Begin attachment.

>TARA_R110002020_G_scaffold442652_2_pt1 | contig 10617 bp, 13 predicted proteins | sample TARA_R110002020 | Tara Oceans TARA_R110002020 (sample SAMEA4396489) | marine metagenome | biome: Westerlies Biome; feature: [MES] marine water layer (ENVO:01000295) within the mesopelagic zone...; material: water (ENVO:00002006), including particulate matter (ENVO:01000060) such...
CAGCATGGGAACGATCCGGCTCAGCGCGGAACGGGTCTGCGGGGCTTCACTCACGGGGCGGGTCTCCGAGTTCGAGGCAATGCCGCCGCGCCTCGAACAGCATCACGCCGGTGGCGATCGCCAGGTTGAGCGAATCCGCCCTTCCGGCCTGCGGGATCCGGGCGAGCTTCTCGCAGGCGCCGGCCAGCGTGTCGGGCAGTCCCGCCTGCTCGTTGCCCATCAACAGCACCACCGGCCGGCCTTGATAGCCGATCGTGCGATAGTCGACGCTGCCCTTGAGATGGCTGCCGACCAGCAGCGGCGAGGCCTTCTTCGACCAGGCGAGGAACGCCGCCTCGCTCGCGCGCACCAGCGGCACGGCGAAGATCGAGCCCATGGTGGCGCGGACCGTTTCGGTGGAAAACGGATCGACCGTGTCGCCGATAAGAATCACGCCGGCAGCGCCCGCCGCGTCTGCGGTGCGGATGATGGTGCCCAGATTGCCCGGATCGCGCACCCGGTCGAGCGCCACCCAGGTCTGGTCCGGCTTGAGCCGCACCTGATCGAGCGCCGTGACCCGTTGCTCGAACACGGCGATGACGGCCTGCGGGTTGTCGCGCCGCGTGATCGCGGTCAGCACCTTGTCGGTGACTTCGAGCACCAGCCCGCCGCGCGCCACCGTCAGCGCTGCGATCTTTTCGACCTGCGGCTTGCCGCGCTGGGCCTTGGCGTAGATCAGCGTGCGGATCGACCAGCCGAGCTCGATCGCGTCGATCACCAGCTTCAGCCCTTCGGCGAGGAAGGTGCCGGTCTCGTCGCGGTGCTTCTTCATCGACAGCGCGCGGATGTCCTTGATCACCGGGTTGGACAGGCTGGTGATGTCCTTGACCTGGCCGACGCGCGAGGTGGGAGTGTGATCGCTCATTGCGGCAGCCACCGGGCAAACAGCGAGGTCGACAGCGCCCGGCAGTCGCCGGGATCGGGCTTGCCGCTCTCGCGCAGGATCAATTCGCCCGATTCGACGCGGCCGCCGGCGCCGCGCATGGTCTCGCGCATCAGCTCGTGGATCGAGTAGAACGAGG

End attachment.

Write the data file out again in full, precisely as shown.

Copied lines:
>TARA_R110002020_G_scaffold442652_2_pt1 | contig 10617 bp, 13 predicted proteins | sample TARA_R110002020 | Tara Oceans TARA_R110002020 (sample SAMEA4396489) | marine metagenome | biome: Westerlies Biome; feature: [MES] marine water layer (ENVO:01000295) within the mesopelagic zone...; material: water (ENVO:00002006), including particulate matter (ENVO:01000060) such...
CAGCATGGGAACGATCCGGCTCAGCGCGGAACGGGTCTGCGGGGCTTCACTCACGGGGCGGGTCTCCGAGTTCGAGGCAATGCCGCCGCGCCTCGAACAGCATCACGCCGGTGGCGATCGCCAGGTTGAGCGAATCCGCCCTTCCGGCCTGCGGGATCCGGGCGAGCTTCTCGCAGGCGCCGGCCAGCGTGTCGGGCAGTCCCGCCTGCTCGTTGCCCATCAACAGCACCACCGGCCGGCCTTGATAGCCGATCGTGCGATAGTCGACGCTGCCCTTGAGATGGCTGCCGACCAGCAGCGGCGAGGCCTTCTTCGACCAGGCGAGGAACGCCGCCTCGCTCGCGCGCACCAGCGGCACGGCGAAGATCGAGCCCATGGTGGCGCGGACCGTTTCGGTGGAAAACGGATCGACCGTGTCGCCGATAAGAATCACGCCGGCAGCGCCCGCCGCGTCTGCGGTGCGGATGATGGTGCCCAGATTGCCCGGATCGCGCACCCGGTCGAGCGCCACCCAGGTCTGGTCCGGCTTGAGCCGCACCTGATCGAGCGCCGTGACCCGTTGCTCGAACACGGCGATGACGGCCTGCGGGTTGTCGCGCCGCGTGATCGCGGTCAGCACCTTGTCGGTGACTTCGAGCACCAGCCCGCCGCGCGCCACCGTCAGCGCTGCGATCTTTTCGACCTGCGGCTTGCCGCGCTGGGCCTTGGCGTAGATCAGCGTGCGGATCGACCAGCCGAGCTCGATCGCGTCGATCACCAGCTTCAGCCCTTCGGCGAGGAAGGTGCCGGTCTCGTCGCGGTGCTTCTTCATCGACAGCGCGCGGATGTCCTTGATCACCGGGTTGGACAGGCTGGTGATGTCCTTGACCTGGCCGACGCGCGAGGTGGGAGTGTGATCGCTCATTGCGGCAGCCACCGGGCAAACAGCGAGGTCGACAGCGCCCGGCAGTCGCCGGGATCGGGCTTGCCGCTCTCGCGCAGGATCAATTCGCCCGATTCGACGCGGCCGCCGGCGCCGCGCATGGTCTCGCGCATCAGCTCGTGGATCGAGTAGAACGAGG